SAN DIEGO— Say Kia to most people and you’ll get predictable responses, something on the order of, “Korean cars like Hyundais, right?” Or “they make cheap cars for college kids and have that big warranty.”
So what’s your response as a knowledgeable auto enthusiast? How about, “they’re good entry-level cars with a great warranty and now they’re making a minivan and a sport-ute too.” If you’re really good you can identify the latter as the Sedona and Sorento, respectively.
Prepare to seriously re-examine your Kia pre-conceptions, brothers and sisters. For the Amanti is coming soon to a Kia dealer (they hope, an exclusive one) near you. The “premium big sedan” is not only unlike any previous Kia, but also given its $25,535 starting price, it conceivably could be the most car for the least money available in the U.S. Skeptical? That’s understandable. As journalists gathered here for the Amanti’s press introduction, most expected to drive nothing more than another version of Hyundai’s XG350 sedan. Well, remember the old saw about what happens when you assume?
2004 Kia AmantiEnlarge Photo
Power for both is a 3.5-liter, dual-overhead cam V-6 with a cast iron block and aluminum cylinder heads. In the Amanti, it produces 200 horsepower and 220 pound-feet of torque, the latter delivered with a very flat torque curve, Custer said. The XG350 delivers a little less, 194 hp and 216 lb-ft. Both cars utilize a five-speed automatic transmission with a sequential manual mode. But hey, why am I comparing them? According to Custer, “We’re not trying to compete with XG350. Ours is a completely different type of car, roomier and more quiet.” Kia says the Amanti’s main competitors are the Buick LeSabre, Chrysler Concorde, and Toyota Avalon.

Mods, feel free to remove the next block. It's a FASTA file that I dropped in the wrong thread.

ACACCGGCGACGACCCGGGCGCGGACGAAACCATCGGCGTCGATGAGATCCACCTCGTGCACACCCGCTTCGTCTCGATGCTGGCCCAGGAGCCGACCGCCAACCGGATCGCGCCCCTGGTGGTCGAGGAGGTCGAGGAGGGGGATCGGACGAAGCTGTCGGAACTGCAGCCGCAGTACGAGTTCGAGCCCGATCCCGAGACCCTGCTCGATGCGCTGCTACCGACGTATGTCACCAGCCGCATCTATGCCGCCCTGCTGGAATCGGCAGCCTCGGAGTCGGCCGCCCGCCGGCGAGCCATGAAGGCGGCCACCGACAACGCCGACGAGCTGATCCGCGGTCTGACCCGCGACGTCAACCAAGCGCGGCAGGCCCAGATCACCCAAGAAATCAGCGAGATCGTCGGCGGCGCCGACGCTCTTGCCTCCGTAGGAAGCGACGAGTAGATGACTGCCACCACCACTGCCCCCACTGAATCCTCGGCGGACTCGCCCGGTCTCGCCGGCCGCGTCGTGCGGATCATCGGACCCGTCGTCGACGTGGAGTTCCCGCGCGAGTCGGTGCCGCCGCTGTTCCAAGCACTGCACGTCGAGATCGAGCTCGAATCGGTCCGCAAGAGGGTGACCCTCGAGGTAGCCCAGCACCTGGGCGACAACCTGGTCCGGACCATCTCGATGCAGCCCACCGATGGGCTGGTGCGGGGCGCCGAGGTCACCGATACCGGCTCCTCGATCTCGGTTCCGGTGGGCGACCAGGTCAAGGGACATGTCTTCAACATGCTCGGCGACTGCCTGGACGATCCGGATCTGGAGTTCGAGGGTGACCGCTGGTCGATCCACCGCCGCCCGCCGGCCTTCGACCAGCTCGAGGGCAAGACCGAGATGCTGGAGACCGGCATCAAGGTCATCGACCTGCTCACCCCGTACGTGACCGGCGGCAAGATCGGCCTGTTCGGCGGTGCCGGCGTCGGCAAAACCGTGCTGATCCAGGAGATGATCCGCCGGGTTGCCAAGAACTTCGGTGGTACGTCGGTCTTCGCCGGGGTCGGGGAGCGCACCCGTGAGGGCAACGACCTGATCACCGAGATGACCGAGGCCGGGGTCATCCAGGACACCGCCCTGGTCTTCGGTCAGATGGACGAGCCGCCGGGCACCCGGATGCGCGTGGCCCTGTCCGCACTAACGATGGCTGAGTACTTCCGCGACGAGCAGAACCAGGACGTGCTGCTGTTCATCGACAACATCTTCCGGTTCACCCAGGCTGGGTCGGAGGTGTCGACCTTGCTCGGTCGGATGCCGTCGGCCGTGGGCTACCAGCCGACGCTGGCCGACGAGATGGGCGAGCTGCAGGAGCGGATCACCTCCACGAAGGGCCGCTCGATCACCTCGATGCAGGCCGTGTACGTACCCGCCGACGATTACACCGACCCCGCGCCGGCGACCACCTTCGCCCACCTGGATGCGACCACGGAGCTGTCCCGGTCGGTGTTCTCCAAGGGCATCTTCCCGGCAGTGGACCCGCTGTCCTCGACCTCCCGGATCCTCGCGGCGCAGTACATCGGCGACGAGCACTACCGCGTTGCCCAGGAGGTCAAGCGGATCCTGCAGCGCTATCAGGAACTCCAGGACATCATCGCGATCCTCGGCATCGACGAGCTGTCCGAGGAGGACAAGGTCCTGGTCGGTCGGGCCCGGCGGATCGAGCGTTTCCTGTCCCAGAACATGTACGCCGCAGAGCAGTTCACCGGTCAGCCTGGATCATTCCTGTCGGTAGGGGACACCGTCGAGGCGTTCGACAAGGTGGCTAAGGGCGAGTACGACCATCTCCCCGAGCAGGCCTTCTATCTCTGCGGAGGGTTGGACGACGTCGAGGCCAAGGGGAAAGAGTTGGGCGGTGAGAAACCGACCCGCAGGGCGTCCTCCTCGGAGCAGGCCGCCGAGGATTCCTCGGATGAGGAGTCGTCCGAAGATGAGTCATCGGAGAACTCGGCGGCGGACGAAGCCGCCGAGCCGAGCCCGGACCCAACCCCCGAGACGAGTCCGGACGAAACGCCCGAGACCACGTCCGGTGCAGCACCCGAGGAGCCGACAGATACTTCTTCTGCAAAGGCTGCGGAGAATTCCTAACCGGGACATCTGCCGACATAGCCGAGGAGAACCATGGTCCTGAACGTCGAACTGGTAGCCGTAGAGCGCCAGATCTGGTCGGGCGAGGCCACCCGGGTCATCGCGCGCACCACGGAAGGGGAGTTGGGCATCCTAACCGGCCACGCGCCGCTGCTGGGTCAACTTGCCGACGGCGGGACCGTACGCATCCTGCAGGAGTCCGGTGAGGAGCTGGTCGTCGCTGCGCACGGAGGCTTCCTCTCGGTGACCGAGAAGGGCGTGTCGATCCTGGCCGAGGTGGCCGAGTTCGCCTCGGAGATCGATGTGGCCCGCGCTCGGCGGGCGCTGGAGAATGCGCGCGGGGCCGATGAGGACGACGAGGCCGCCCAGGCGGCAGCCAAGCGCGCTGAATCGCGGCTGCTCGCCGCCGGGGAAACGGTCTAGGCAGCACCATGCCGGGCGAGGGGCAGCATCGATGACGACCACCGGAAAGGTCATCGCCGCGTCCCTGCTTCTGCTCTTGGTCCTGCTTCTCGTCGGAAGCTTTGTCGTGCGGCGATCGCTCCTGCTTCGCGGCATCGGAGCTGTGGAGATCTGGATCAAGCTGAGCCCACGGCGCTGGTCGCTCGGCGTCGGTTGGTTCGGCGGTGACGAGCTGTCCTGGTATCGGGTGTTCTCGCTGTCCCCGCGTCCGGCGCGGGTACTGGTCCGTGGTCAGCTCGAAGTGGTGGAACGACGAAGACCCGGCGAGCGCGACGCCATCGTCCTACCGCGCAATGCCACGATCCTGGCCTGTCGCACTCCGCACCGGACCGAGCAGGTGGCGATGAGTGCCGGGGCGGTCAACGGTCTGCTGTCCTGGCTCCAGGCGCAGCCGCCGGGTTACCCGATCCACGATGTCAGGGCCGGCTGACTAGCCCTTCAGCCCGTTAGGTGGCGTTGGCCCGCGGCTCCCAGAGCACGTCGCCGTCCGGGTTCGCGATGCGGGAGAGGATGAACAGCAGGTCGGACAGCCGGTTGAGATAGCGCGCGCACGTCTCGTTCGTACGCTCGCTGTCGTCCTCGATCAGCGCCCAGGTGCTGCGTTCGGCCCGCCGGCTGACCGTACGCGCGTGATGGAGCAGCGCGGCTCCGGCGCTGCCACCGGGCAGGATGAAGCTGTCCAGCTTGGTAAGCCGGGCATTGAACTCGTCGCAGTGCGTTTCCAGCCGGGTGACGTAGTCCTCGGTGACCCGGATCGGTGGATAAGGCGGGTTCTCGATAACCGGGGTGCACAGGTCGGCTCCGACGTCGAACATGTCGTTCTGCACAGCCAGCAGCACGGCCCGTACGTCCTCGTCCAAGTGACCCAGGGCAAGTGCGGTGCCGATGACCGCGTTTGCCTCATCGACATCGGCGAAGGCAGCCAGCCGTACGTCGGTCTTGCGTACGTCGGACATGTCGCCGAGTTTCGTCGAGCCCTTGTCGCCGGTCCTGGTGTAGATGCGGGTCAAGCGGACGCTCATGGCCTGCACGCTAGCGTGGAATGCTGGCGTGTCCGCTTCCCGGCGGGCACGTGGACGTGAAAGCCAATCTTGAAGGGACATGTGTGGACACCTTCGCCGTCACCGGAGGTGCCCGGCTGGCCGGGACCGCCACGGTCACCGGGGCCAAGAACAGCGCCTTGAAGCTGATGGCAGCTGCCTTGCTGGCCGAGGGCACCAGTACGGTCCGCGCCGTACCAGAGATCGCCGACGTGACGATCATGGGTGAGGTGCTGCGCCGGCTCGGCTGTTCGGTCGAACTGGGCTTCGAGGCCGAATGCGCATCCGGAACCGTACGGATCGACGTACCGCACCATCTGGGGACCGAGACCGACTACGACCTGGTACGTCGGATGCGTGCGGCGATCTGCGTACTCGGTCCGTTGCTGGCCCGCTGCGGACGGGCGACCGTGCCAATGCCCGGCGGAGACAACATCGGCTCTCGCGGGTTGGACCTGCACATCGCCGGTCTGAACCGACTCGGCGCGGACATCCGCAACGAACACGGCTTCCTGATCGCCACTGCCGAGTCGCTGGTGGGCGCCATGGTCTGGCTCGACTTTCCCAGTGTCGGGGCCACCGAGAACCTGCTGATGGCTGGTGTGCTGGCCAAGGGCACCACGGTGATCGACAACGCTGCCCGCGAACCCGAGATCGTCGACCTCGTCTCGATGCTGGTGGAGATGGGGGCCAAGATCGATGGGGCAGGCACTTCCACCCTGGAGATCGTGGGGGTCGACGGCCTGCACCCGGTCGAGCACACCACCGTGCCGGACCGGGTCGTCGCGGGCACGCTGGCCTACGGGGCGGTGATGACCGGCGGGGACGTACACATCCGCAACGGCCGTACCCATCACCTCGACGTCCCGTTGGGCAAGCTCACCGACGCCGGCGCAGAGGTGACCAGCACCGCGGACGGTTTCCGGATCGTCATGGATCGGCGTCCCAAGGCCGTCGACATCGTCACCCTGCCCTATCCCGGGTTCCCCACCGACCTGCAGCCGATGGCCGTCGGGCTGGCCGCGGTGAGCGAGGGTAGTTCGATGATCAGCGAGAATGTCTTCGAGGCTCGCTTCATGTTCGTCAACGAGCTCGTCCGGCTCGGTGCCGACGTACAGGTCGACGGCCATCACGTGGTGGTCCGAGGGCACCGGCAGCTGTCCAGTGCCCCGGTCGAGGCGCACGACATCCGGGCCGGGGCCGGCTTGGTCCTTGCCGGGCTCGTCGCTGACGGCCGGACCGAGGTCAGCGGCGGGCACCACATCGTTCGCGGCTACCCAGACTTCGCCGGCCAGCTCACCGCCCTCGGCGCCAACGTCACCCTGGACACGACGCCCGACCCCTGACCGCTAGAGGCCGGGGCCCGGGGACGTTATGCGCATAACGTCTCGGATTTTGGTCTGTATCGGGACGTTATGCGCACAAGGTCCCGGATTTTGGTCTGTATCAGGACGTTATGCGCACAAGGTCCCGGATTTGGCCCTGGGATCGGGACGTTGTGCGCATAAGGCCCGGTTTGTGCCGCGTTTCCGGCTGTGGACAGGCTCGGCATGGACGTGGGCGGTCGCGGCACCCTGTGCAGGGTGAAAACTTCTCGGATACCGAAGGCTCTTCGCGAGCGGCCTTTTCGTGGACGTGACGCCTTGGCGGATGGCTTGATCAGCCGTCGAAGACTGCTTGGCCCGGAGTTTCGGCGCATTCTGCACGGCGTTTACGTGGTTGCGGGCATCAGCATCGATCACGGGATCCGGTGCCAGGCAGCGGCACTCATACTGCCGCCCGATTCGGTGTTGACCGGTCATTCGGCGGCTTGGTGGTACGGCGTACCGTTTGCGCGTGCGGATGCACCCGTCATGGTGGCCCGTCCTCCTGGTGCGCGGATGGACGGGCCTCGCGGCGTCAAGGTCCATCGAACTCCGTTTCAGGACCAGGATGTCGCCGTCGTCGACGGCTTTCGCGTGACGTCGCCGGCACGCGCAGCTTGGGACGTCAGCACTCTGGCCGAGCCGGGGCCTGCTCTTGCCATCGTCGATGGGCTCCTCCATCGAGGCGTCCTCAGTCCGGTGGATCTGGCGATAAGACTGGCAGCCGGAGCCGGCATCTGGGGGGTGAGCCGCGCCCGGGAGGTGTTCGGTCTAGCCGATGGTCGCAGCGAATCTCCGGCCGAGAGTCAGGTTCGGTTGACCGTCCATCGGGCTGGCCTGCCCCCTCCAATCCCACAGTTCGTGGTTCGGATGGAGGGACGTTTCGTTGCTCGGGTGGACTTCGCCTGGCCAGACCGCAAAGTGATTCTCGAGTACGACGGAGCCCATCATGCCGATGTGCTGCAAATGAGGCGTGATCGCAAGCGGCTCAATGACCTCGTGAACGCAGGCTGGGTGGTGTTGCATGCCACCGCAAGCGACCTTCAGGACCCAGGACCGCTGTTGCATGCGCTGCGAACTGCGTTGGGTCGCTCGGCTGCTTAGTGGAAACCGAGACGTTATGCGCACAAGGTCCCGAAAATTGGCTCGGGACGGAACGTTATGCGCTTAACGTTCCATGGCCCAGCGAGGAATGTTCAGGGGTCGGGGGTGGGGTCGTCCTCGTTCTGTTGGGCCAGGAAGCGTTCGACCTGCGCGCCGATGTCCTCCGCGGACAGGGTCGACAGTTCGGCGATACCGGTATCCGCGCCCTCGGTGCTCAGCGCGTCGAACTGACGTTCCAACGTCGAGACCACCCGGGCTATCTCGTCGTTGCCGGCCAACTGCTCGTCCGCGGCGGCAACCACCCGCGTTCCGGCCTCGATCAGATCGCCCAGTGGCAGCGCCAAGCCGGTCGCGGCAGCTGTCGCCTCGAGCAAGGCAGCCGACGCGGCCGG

As good a car as the XG350 is, the Amanti does surpass it (marginally) in every published interior measurement save rear hip room, and we can personally attest to its quiet. During our 150-mile drive, my driving partner and I commented numerous times on Amanti’s smoothness of operation (up- or down-shifts and tire noise for example) and how little noise filtered into the cabin. Not having first-hand knowledge of the generations of evolution involved, I would say that Kia’s engineers have worked some magic with the Amanti’s platform. Its ride quality is superb — practically Lexus-like smooth — with its double-wishbone front and multi-link rear suspension soaking up bumps and undulations with aplomb.
2004 Kia AmantiEnlarge Photo
To help prevent the worst from happening, four-wheel disc brakes (ventilated in front) with anti-lock are standard. They ride behind 6.5-by-16-inch, nine-spoke cast aluminum wheels wearing 225-60 tires. There’s no optional wheel or tire, but Continental Teves’ Electronic Stability Program, traction control and brake assist are a $550 option package, but it’s available only after you’ve opted for two other packages costing $1805 and $900. Not quite a pyramid scheme, but it would be nice if you could get those extra safety features without also paying for a sunroof, leather seats, an up-market Infinity sound system, et al. That said, a completely loaded Amanti lists for $28,790, and as I said above, it’s a lot of car for the money.